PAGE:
It was designed to automate most of the sellers' manual data entry tasks, and the team responsible for this update projected millions of hours in time-savings.

The rollout ended up being a complete disaster: the trainers hadn't used the tool, important features were missing, and manual work actually increased to compensate for the incomplete functionality.

Now, when I see a grand plan without clear execution steps, I find it easiest (and most polite) to simply say, “Sorry it might just be me but I’m having a hard time with the tactical implications. Could I trouble you to walk through some of the key steps needed to achieve this?”

"Execution beats strategy every time. If you had a crystal ball that could tell you the exact industry-disrupting new idea to build, but your end product is slow and buggy compared to the competition, you will still lose the game." - Julie Zhuo

The Best Mentors Are Just 1 Step Ahead of Us

Google has an open-door policy allowing Googlers to meet with senior leadership, which is a great policy in theory (and does indeed promote a more open company culture).

But in reality, this practice rarely leads to actionable and relatable advice since those at the top have forgotten what it’s like to be in the trenches; their daily struggles are not ours.

Instead, I found the best mentors to be those who are just 1 step ahead of me on the career ladder.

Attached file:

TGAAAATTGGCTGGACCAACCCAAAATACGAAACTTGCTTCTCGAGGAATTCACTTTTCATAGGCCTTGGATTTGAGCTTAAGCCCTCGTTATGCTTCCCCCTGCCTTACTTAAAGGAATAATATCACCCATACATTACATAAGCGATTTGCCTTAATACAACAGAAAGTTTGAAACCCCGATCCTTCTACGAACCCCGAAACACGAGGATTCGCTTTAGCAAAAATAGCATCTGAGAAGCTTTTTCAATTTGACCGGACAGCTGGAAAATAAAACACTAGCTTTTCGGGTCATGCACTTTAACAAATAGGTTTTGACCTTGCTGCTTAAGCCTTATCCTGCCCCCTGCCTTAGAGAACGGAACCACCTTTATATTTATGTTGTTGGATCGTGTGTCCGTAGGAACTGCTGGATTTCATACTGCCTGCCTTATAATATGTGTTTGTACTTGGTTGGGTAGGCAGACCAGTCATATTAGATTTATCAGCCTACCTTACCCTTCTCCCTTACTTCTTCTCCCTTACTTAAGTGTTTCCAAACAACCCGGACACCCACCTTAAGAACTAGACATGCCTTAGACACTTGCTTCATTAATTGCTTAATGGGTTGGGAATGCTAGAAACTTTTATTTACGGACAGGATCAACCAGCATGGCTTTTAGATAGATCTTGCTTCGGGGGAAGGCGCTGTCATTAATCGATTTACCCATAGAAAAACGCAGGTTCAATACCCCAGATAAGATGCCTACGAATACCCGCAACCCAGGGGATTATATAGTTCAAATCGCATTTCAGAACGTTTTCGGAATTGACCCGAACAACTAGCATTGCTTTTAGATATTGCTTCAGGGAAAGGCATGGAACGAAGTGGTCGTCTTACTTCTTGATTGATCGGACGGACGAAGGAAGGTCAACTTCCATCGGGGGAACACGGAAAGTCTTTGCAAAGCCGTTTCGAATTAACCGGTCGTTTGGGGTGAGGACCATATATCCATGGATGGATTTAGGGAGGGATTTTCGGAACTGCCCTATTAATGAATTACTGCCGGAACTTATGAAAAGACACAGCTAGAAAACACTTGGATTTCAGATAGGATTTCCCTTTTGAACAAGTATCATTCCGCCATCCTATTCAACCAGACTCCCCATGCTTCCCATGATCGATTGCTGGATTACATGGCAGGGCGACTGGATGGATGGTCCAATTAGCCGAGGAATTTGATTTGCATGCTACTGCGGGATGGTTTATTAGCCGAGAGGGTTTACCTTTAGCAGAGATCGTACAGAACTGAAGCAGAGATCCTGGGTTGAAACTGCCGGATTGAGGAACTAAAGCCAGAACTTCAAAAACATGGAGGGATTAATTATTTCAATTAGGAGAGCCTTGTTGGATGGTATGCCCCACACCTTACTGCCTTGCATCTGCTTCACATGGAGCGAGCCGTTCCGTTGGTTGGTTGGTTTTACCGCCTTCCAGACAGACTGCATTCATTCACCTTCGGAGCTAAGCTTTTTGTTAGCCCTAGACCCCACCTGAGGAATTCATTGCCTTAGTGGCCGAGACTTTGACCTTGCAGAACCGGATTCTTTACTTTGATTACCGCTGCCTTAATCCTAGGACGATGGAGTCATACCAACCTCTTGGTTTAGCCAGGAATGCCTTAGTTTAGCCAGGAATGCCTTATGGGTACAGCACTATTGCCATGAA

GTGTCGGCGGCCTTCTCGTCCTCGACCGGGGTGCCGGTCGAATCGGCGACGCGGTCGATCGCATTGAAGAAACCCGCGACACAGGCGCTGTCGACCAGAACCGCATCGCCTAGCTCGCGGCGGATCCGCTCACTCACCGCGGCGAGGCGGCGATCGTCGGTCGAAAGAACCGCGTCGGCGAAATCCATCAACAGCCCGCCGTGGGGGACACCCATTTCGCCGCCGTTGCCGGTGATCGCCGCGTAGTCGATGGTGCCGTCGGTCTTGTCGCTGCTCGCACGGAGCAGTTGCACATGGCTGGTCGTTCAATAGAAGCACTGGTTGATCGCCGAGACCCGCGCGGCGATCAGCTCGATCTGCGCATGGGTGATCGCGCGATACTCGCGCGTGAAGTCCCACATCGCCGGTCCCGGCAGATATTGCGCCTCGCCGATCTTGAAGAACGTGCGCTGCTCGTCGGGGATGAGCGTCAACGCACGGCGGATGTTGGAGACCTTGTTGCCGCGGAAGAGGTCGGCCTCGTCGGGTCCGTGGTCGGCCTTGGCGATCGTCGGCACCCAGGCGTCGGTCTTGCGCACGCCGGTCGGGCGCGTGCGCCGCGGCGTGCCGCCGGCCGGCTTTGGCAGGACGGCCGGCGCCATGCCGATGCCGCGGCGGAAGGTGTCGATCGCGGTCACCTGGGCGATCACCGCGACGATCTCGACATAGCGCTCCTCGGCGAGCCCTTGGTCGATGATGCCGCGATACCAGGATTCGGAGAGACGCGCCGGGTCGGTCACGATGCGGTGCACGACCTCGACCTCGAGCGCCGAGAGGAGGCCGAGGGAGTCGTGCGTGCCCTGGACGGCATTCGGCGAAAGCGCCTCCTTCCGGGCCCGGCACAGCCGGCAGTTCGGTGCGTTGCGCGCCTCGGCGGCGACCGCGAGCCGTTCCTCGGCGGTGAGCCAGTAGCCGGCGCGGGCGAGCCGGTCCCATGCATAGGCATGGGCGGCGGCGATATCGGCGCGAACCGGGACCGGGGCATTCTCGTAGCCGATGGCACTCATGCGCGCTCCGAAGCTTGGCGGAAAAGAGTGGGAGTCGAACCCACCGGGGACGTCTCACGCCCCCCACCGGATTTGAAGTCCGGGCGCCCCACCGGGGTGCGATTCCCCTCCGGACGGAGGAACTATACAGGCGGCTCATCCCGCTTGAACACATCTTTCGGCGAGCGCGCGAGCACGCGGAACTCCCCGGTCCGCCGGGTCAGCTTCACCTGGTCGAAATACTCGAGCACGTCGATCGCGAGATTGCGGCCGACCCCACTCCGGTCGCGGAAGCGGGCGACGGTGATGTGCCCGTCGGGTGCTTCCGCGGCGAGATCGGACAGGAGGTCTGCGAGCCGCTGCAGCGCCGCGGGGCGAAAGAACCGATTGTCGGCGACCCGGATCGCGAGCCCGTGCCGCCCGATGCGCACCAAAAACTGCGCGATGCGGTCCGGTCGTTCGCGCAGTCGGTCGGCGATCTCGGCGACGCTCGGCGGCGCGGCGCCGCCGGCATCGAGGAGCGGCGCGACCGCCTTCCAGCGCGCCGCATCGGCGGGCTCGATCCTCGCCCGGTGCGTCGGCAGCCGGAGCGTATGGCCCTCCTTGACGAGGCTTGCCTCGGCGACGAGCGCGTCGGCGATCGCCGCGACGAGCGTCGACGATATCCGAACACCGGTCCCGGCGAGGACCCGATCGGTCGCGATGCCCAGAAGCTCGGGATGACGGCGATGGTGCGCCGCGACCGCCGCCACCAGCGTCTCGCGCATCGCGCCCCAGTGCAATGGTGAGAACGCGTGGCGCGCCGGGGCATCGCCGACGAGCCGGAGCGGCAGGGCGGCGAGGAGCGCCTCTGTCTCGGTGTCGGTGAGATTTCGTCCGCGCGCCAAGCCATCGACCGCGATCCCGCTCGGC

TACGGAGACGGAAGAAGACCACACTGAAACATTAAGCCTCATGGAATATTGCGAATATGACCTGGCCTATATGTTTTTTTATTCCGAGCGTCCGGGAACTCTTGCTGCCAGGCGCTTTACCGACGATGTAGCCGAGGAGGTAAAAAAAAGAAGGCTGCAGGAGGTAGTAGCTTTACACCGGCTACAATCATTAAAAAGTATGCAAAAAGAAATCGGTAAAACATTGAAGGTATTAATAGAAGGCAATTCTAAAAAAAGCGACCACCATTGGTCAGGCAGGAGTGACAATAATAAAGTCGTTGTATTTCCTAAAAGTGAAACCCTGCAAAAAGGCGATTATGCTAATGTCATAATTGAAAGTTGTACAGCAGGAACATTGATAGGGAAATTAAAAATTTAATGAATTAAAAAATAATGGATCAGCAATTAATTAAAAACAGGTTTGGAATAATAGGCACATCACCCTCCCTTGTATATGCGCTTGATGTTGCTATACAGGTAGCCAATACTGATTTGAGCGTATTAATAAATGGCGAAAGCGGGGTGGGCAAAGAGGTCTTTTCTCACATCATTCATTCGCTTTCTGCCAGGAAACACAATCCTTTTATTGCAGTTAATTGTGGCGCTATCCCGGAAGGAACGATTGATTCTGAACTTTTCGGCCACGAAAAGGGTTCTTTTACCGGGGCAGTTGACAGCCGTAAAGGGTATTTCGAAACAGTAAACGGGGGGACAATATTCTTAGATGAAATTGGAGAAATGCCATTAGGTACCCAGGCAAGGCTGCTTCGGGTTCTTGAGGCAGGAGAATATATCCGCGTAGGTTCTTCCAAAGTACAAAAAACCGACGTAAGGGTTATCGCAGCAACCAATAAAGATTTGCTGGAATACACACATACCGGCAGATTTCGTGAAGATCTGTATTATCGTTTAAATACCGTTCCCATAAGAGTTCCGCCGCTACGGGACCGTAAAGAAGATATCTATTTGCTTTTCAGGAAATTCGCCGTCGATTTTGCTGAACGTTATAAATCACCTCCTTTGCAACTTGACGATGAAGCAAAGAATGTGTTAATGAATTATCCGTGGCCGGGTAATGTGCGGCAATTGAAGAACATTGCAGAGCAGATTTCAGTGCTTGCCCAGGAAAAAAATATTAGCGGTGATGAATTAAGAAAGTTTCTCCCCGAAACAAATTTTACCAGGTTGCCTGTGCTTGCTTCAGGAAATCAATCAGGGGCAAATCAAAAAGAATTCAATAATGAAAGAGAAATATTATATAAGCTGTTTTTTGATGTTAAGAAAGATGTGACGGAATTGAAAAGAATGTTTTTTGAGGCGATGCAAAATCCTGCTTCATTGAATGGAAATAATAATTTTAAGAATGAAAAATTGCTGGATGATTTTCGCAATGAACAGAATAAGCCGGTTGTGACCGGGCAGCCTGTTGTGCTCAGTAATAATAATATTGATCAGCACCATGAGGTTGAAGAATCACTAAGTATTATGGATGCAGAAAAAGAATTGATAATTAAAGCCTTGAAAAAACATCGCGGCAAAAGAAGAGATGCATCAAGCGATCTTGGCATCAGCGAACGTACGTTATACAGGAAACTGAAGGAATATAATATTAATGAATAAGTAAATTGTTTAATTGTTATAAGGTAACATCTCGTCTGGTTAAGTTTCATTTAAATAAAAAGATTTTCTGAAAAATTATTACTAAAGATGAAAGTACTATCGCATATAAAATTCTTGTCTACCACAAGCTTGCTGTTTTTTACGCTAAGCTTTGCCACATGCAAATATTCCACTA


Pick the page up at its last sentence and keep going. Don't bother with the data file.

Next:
These folks are still close enough to remember the challenges I’m facing, the questions I’m asking, and the mistakes I’m making. They offer practical advice, share relatable experiences, and are well-positioned to pull us up that next rung.

Of course, it’s never a bad thing to get more face time with leadership (especially if you have valuable insights to share from the frontlines - they love that) but to make even more out of that interaction, I recommend asking them to connect you with potential mentors who are far enough to lend a hand, but close enough to remember the climb.

Here’s how I’d phrase the ask: “If you think back to a someone in my role whose performance impressed you the most, who comes to mind and could you introduce us?”

Doing Good Work Just Isn’t Good Enough

Let’s rip the bandaid right off for this one: Hard work alone isn’t enough, you need to showcase your efforts.

Although I observed this phenomenon as soon as I joined Google, it took me a long time to accept the reality that doing a great job alone isn’t enough to get noticed and promoted in larger corporations.

Looking back, it was like being delusional about a toxic relationship, "Oh that won’t happen to me, I’m the exception to the rule. I’m sure my work will speak for itself."

In real life, managers are consumed with their own priorities and rarely have the bandwidth to spot everyone's contributions. To be seen and considered for advancement, I had to openly communicate my successes.